Meeting the milestone is a major step in validating Shine's technology for producing molybdenum-99 (Mo-99), according to the firm.
Most Mo-99 used in the U.S. has been produced in foreign nuclear reactors using a highly enriched uranium process, which is a nuclear proliferation threat. In collaboration with Shine, the Morgridge Institute for Research is working with the U.S. Department of Energy's National Nuclear Security Administration to develop a U.S. supply of Mo-99 produced without the use of highly enriched uranium to ensure that patients have continued access to diagnostic nuclear medicine procedures, Shine said.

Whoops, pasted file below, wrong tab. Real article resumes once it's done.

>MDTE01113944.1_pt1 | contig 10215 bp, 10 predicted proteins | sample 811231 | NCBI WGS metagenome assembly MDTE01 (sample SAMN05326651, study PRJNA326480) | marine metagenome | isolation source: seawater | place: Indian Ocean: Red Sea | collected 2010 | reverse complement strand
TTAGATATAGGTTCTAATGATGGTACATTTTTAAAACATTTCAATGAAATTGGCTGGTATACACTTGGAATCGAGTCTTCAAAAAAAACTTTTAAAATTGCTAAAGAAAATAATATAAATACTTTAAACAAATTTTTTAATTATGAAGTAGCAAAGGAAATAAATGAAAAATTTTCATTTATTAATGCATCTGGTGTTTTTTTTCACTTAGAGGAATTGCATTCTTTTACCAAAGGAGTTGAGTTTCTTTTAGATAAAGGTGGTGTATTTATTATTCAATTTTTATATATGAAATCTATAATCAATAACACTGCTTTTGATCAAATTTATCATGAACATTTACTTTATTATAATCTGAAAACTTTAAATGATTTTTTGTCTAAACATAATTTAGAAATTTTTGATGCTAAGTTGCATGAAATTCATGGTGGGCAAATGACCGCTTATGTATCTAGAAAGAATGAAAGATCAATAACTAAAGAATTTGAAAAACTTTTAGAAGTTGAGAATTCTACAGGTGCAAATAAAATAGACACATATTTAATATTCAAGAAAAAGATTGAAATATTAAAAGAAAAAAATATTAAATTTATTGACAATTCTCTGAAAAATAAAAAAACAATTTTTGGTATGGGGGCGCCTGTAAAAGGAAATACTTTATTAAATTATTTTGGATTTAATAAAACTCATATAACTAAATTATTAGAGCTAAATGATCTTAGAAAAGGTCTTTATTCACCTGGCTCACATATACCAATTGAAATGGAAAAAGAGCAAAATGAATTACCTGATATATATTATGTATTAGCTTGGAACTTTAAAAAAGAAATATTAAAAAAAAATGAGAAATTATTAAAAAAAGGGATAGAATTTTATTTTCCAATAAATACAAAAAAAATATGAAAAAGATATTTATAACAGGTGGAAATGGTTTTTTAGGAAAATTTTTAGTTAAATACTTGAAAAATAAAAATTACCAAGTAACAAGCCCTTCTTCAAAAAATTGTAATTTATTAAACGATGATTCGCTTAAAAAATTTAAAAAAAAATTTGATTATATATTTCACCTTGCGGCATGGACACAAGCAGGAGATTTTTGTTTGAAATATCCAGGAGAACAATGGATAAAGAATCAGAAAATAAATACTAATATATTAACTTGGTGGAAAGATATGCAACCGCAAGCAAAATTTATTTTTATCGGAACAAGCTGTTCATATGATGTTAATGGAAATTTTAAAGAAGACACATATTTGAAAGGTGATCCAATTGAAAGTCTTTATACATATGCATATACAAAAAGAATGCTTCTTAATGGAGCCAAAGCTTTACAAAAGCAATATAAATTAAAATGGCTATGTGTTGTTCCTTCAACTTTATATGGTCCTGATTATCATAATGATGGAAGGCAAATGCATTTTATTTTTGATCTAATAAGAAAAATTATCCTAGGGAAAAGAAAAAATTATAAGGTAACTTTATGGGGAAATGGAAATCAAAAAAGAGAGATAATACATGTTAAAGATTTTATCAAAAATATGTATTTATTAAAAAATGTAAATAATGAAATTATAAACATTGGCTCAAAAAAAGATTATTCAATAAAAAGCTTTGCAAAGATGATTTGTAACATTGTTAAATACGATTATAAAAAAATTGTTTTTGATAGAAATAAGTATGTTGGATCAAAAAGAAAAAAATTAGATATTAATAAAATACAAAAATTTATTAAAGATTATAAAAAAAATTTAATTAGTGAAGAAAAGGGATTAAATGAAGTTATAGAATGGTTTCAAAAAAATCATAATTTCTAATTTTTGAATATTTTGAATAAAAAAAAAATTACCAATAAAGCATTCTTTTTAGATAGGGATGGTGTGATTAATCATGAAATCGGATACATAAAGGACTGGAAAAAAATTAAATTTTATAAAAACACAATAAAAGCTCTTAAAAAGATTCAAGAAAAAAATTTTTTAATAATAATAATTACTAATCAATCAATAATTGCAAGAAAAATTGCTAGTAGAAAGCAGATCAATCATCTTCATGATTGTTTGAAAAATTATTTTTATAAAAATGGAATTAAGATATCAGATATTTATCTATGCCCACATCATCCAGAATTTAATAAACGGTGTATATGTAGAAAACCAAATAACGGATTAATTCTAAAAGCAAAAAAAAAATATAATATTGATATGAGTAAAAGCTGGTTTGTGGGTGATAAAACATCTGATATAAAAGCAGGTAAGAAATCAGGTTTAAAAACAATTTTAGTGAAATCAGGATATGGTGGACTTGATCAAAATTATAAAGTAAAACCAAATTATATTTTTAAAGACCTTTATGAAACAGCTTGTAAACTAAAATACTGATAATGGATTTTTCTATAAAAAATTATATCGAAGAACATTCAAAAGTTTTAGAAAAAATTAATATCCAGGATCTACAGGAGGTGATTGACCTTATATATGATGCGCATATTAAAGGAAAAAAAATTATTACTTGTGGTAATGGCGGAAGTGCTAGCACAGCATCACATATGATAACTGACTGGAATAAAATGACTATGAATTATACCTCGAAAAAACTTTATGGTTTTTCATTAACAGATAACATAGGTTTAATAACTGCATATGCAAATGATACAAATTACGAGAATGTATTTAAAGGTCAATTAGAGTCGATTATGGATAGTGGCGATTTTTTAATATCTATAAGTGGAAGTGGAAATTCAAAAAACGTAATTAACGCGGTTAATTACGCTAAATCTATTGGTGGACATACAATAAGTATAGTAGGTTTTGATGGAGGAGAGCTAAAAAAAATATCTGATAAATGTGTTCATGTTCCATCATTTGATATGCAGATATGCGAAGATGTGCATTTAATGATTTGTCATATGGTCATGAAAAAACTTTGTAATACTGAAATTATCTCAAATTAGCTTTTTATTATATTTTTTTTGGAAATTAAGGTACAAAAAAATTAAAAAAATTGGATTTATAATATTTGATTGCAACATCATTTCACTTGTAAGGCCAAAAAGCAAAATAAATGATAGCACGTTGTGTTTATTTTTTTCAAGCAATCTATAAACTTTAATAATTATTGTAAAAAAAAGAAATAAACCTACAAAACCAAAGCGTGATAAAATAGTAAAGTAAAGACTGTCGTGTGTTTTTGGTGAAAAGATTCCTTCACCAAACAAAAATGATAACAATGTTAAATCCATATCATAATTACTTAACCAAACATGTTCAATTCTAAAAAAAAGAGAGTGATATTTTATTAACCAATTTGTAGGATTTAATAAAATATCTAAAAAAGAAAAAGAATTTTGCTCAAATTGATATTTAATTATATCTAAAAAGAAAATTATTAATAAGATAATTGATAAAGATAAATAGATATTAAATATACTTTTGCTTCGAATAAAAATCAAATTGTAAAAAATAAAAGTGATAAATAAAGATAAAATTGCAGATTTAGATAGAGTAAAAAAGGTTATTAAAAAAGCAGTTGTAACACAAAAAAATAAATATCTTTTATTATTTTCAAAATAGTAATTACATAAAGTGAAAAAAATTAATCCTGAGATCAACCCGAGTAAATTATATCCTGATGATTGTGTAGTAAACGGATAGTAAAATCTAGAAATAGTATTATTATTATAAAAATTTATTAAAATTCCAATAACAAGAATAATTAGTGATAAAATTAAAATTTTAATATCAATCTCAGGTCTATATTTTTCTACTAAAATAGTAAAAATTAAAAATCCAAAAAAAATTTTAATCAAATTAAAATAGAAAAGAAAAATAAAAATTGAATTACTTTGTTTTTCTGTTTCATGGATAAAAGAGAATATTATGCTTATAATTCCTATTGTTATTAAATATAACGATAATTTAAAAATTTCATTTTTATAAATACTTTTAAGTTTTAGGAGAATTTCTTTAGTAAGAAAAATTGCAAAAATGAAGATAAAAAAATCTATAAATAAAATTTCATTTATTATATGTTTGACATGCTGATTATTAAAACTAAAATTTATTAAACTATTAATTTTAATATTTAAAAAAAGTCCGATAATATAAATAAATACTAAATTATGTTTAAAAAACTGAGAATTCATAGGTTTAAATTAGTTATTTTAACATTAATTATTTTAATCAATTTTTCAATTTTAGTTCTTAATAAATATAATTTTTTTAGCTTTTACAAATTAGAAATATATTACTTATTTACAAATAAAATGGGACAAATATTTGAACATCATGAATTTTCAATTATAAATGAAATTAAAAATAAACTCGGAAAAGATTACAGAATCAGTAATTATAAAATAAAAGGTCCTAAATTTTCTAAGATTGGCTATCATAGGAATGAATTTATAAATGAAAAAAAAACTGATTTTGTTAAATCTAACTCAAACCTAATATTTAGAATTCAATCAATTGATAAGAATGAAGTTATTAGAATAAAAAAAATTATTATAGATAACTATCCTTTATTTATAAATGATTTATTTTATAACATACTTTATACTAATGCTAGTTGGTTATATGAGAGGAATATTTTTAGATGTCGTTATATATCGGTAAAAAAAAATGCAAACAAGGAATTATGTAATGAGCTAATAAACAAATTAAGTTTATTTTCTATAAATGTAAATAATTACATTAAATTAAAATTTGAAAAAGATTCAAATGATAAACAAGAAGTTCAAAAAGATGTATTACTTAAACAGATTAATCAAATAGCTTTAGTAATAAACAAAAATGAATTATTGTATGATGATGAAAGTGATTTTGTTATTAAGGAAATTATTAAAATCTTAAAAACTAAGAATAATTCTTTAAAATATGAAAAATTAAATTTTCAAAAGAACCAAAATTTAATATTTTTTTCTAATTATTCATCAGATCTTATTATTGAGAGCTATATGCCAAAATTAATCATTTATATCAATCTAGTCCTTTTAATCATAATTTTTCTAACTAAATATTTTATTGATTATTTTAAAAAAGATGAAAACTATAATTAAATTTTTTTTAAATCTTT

Shine plans to build a production facility in Janesville, WI, that will produce more than half of the U.S. demand for Mo-99 by 2016. This new facility will use eight neutron generators manufactured by Phoenix Nuclear Labs, according to Shine.